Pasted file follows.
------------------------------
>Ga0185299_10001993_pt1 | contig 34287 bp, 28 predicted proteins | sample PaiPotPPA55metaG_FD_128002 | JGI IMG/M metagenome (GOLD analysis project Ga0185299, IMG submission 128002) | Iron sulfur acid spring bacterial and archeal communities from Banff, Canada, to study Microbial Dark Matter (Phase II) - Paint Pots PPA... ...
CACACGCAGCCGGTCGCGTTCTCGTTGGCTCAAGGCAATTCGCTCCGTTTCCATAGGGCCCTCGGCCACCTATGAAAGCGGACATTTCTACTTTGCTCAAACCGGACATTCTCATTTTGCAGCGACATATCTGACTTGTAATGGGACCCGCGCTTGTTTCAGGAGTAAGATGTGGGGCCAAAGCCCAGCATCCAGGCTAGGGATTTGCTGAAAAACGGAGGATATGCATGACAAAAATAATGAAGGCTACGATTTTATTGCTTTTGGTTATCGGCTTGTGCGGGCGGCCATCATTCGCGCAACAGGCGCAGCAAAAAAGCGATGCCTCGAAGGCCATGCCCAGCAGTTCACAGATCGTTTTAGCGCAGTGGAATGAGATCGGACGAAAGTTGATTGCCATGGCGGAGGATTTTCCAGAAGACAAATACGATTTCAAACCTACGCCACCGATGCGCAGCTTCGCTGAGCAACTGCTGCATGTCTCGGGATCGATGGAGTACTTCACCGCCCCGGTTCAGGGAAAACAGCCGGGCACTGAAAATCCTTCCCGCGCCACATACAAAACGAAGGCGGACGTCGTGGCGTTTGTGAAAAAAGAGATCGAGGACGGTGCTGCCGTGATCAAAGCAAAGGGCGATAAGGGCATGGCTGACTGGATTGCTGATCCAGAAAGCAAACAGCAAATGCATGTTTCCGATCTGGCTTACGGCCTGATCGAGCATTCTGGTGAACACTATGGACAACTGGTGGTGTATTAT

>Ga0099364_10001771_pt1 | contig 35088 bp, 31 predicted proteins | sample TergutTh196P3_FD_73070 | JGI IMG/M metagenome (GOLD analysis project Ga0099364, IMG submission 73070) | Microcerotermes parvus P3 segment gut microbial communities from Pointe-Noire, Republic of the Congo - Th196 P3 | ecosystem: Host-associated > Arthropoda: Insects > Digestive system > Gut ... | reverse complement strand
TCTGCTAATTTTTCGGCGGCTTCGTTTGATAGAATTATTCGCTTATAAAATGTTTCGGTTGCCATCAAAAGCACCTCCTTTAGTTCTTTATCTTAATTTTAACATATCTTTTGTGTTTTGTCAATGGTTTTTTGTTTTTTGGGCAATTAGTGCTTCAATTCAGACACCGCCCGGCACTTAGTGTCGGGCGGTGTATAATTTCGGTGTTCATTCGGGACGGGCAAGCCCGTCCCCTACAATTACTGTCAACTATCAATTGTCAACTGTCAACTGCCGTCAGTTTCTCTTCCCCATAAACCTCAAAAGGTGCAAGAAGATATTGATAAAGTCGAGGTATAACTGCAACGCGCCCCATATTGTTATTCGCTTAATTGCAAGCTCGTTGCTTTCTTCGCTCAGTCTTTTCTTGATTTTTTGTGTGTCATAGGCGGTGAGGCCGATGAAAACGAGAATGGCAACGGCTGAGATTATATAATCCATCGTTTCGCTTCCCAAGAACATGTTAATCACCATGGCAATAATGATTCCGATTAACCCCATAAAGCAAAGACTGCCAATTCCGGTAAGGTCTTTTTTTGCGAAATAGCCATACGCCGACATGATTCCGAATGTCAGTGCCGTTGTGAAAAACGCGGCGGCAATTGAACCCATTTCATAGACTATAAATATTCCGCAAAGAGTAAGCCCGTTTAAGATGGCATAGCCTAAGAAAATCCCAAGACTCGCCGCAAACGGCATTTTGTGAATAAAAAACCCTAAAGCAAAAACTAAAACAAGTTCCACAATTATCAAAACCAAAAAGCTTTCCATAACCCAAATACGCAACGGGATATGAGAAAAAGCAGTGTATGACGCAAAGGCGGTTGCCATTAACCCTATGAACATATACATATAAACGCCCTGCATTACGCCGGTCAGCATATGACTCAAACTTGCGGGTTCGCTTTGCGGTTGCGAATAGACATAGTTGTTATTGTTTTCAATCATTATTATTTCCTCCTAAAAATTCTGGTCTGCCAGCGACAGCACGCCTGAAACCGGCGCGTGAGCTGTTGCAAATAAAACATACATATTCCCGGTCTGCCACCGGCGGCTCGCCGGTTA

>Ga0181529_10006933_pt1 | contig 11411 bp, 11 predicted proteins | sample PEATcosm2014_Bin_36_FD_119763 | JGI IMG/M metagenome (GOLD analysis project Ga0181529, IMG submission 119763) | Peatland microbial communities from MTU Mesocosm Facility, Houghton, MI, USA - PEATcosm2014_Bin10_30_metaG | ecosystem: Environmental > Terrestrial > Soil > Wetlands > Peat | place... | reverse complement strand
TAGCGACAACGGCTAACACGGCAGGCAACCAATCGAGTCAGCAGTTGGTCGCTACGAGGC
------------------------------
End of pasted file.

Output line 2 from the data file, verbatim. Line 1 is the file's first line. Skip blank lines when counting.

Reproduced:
CACACGCAGCCGGTCGCGTTCTCGTTGGCTCAAGGCAATTCGCTCCGTTTCCATAGGGCCCTCGGCCACCTATGAAAGCGGACATTTCTACTTTGCTCAAACCGGACATTCTCATTTTGCAGCGACATATCTGACTTGTAATGGGACCCGCGCTTGTTTCAGGAGTAAGATGTGGGGCCAAAGCCCAGCATCCAGGCTAGGGATTTGCTGAAAAACGGAGGATATGCATGACAAAAATAATGAAGGCTACGATTTTATTGCTTTTGGTTATCGGCTTGTGCGGGCGGCCATCATTCGCGCAACAGGCGCAGCAAAAAAGCGATGCCTCGAAGGCCATGCCCAGCAGTTCACAGATCGTTTTAGCGCAGTGGAATGAGATCGGACGAAAGTTGATTGCCATGGCGGAGGATTTTCCAGAAGACAAATACGATTTCAAACCTACGCCACCGATGCGCAGCTTCGCTGAGCAACTGCTGCATGTCTCGGGATCGATGGAGTACTTCACCGCCCCGGTTCAGGGAAAACAGCCGGGCACTGAAAATCCTTCCCGCGCCACATACAAAACGAAGGCGGACGTCGTGGCGTTTGTGAAAAAAGAGATCGAGGACGGTGCTGCCGTGATCAAAGCAAAGGGCGATAAGGGCATGGCTGACTGGATTGCTGATCCAGAAAGCAAACAGCAAATGCATGTTTCCGATCTGGCTTACGGCCTGATCGAGCATTCTGGTGAACACTATGGACAACTGGTGGTGTATTAT